brer
03-11-2007, 09:25 AM
Thanks guys, so much.
Ok, here's the scenario:
Killer (K) has planned for some time to murder Victim (V). K is an ice sculptor with a devilish streak (obviously!). What he does is punch the V in the eye hard enough to knock him down and stun him for a moment. Then he quickly plops his body into a pre-made ice coffin. V suffocates. He takes the coffin to the nearby lake and pushes it out into the middle. This happens Friday night.
The body is found Sunday morning, floating. No ice obviously. What I'd like to be able to say also is: no obvious cause of death, and that the night in an ice coffin throws off the ME by 24 hours. (I am partly assisted in this because the cops have assumed, and therefore told the ME, that V was killed Sat night.)
Thoughts? Does knowing what I am trying to do make any difference to anything said so far?
Thanks again!
1.) If my memory still works, more or less, well ... There was a killer known as The Ice Man. (NY/NE area, if I recall correctly.)

He got that name because one of his victims got found by the authorities "early." He would kill his victims, usually for money, and stick them in a freezer for some time, like months or more. Then he would take the body out of the freezer and dump it in a lake or river or something watery. The authorities "always" estimated wrongly on the time of death. (But then they got the bodies more than a few days after they were dumped, so this anecdote might not be that helpful.)

Well, back to that one victim that got recovered early. The authorities (the coroner) thought the lack of sufficient decomposition as being suspicious. So they investigated a bit more thoroughly ... and eventually figured out it was done by the guy who ended up being known as The Ice Man.

In your case, the internal core temperature of your dead body might still be too low and cause suspicion. But I'm guessing ...
I'd suggest that your bad guy do what The Ice Man did, store the body for a couple of months in the freezer, and then dump the body in water.

2.) In your scenario, I think the body will be on the bottom of the lake on Sunday morning (not floating). Wet clothes tend to drown a person (that's what it was doing to me, when I was a young fella). It takes some time for the gases caused by decomposition to accumulate and cause the body to float.

imo.

KanShu
03-11-2007, 11:54 AM
Couple of things you might want to consider:

If the body freezes, there's going to be damage on the cellular level that any ME worth his/her salt is going to notice. Its like freezing a piece of chicken. When you defrost it, you always end up with a pool of chicken juice; this comes from the ice crystals puncturing the cells and causing them to leak. It'll be pretty evident under a microscope. Heck, most cooks can tell you if a piece of meat has been frozen just by poking at it.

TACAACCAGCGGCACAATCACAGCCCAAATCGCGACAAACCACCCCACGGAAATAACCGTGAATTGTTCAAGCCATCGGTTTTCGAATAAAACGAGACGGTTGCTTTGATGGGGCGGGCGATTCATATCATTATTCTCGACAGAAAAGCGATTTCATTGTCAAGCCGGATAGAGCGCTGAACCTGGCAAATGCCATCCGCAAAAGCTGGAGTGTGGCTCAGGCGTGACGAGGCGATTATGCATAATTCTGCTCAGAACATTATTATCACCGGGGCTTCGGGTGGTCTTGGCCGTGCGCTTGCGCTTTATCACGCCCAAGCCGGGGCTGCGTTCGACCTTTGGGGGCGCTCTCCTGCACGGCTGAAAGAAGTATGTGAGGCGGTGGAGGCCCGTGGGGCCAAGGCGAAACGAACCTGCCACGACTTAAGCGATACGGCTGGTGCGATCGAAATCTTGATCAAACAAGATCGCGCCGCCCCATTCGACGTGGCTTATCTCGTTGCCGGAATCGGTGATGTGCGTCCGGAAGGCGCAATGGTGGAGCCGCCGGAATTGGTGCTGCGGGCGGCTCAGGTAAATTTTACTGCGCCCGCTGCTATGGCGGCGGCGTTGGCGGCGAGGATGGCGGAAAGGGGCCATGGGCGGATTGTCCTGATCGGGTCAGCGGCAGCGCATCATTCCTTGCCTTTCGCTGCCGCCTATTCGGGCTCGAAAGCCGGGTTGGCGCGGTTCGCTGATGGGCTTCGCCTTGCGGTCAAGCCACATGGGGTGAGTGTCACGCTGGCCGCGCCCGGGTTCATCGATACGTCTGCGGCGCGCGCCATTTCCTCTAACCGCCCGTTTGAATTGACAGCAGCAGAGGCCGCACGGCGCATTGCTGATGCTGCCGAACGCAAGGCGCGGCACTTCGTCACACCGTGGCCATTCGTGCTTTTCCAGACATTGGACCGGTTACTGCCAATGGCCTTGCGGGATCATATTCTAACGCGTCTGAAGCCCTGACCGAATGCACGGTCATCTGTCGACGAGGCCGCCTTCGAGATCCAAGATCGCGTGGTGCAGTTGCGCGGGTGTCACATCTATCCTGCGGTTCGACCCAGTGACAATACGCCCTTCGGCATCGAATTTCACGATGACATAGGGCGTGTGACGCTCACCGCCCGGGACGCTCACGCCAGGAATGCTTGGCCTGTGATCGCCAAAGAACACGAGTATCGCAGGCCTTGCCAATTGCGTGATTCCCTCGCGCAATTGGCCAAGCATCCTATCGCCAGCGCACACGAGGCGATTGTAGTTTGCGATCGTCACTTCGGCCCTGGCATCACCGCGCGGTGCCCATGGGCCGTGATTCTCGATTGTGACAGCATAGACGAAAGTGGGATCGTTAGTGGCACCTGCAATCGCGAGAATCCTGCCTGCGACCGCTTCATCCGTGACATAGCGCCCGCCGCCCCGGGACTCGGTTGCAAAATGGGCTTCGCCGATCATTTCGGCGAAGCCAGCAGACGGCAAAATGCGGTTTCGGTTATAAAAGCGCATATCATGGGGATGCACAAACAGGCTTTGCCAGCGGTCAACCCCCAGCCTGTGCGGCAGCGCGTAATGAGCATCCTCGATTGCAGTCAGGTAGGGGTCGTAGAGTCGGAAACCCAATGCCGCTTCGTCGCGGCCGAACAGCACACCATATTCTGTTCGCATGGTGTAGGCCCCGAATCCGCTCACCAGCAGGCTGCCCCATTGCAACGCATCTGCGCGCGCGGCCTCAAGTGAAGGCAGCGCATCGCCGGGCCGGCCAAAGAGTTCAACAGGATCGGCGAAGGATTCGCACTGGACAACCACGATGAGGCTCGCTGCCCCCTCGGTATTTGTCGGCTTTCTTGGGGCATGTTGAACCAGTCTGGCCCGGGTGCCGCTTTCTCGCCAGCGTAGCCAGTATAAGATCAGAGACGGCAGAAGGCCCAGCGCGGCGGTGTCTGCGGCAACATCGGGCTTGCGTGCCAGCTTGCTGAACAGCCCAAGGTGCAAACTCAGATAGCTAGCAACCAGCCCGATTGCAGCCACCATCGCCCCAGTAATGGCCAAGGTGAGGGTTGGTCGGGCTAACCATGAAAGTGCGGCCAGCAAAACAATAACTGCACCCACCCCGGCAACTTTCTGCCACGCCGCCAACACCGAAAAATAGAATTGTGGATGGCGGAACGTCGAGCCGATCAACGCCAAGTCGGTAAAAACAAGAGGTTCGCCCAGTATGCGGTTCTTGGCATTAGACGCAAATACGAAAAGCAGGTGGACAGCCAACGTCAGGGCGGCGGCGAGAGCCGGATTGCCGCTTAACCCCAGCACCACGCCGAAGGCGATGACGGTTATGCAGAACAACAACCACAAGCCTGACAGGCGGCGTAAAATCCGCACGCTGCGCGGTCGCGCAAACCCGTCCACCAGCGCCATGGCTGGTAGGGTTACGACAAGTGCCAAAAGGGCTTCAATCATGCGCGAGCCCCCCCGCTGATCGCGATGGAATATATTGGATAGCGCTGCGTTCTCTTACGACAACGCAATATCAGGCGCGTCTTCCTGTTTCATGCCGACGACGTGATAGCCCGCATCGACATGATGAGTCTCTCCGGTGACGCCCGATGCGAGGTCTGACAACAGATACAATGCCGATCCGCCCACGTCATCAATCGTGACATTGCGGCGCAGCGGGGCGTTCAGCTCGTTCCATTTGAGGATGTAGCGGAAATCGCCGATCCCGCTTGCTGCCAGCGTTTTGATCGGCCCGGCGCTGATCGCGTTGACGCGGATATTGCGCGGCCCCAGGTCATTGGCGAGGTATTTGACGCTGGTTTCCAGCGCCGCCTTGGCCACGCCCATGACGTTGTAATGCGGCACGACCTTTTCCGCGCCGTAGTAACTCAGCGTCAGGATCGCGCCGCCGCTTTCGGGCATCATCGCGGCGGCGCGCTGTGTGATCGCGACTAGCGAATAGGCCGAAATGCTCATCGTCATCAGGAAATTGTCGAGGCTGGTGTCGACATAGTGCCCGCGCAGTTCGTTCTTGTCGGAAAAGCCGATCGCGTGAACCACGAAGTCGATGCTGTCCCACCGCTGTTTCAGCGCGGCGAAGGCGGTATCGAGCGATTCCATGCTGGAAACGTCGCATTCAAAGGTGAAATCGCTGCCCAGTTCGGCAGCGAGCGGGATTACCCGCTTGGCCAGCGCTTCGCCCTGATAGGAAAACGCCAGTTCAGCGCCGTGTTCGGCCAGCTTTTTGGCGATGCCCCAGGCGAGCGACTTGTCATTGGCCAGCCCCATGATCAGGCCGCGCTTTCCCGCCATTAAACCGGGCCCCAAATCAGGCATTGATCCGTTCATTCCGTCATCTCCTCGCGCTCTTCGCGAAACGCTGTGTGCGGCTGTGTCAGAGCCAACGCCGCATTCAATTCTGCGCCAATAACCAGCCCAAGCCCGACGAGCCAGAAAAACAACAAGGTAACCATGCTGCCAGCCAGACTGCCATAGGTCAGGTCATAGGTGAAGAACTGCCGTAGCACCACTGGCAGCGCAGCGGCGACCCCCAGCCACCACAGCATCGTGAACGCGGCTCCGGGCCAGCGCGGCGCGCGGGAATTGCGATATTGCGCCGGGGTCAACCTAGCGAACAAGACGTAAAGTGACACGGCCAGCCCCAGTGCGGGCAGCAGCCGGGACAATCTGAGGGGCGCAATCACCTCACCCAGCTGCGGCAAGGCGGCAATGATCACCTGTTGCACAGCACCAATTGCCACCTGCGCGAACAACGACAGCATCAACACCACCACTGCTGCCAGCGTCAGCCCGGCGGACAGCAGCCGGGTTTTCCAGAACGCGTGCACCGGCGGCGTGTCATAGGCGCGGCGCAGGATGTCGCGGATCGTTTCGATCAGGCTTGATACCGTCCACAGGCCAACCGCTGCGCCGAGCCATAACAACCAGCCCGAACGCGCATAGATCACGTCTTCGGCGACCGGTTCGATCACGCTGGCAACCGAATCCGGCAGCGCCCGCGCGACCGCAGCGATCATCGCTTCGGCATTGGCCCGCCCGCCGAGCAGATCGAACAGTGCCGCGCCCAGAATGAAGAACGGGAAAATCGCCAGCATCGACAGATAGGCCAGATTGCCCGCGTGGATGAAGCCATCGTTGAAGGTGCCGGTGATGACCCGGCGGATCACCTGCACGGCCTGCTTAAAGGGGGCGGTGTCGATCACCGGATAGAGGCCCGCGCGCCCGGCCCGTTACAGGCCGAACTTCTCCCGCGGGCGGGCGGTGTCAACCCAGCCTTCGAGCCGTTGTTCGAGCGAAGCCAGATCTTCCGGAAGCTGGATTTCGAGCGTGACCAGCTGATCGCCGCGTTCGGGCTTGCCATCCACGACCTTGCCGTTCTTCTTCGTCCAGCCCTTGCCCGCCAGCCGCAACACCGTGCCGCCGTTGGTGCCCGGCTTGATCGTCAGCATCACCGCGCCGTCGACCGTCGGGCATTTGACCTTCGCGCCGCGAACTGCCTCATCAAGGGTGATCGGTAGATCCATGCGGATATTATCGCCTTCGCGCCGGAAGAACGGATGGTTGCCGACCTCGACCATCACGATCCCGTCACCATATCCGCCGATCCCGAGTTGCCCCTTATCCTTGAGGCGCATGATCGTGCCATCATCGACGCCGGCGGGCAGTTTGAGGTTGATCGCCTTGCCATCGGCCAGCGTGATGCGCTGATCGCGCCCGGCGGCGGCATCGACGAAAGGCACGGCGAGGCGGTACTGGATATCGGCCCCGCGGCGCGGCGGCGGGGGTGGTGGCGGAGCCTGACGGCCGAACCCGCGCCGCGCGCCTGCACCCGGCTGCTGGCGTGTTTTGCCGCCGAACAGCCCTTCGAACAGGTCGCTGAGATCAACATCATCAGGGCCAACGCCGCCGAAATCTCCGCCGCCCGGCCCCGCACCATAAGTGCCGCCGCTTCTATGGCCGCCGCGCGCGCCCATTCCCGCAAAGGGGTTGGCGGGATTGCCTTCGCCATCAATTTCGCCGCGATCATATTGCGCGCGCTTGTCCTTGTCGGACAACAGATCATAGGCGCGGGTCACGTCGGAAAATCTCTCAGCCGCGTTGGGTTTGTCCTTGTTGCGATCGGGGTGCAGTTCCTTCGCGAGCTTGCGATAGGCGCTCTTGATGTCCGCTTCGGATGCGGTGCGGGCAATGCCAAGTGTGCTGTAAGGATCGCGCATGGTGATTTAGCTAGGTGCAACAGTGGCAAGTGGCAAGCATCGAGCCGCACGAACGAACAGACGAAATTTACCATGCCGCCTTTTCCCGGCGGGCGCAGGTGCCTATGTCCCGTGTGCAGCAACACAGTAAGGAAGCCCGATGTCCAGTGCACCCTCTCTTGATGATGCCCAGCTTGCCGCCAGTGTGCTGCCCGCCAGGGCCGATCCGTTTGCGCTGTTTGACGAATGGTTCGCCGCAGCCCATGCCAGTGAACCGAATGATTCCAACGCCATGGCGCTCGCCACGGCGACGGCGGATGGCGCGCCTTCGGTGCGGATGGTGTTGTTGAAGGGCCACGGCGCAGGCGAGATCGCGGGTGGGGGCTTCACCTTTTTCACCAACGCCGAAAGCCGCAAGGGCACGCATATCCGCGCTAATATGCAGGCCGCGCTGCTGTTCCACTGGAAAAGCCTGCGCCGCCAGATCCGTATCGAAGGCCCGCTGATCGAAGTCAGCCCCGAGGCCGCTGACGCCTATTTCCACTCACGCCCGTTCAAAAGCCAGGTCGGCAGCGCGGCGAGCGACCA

The second thing is that if the victim dies in his coffin, hes going to stiffen in whatever position he was lying in when he died and not the relaxed attitude of someone who drowned. Since the ME is already going to conclude that he died by asphyxiation and not drowning, this might not matter.

Also, if the victim shows signs of hypothermia, then the ME will know that he's been in a cold environment (pretty unusual in a texas summer from what I hear), and will likely compensate for that.

Hope this helps!

MarkEsq
03-11-2007, 04:40 PM
Again I say, you guys are awesome!

To answer a couple of concerns, I don't think he will actually have frozen because he will only have been in his ice coffin a few hours, mostly post-mortem. So I think that means he won't have hypothermic signs.

Good point about his clothes pulling him down under the water, I'll put him in shorts and a T-shirt (and make him fat) so he floats better. :)

Does anyone know how long rigor mortis lasts? Is that condition related to blood pooling or are they different events? I guess I'm wondering whether in this case rigor will have worn off and bobbing about in a lake would undo pooling (to further confuse the issue).

Sandi LeFaucheur
03-12-2007, 12:51 AM
Rigor mortis: http://en.wikipedia.org/wiki/Rigor_mortis This article also mentions something called cold shortening (it's actually talking about meat, but what are we, but meat?)

And here's an article all about time of death, etc. http://www.dundee.ac.uk/forensicmedicine/notes/timedeath.pdf

Nicole_Gestalt
03-12-2007, 05:34 PM
If the victim woke up before he suffocated and struggled he would have small lacerations on his skin from clawing at the coffin - similar to those that would would get from running your fingers over ice repeatidly. Although they would be small enough to not make a huge amount of difference if it was noticed it would give the ME something odd to work on. Also even though they have only been in contact with the ice for a few hours that would still be enough time for the body to become burnt by the ice (similar to frostbite, although not so bad but it would still be noticeble).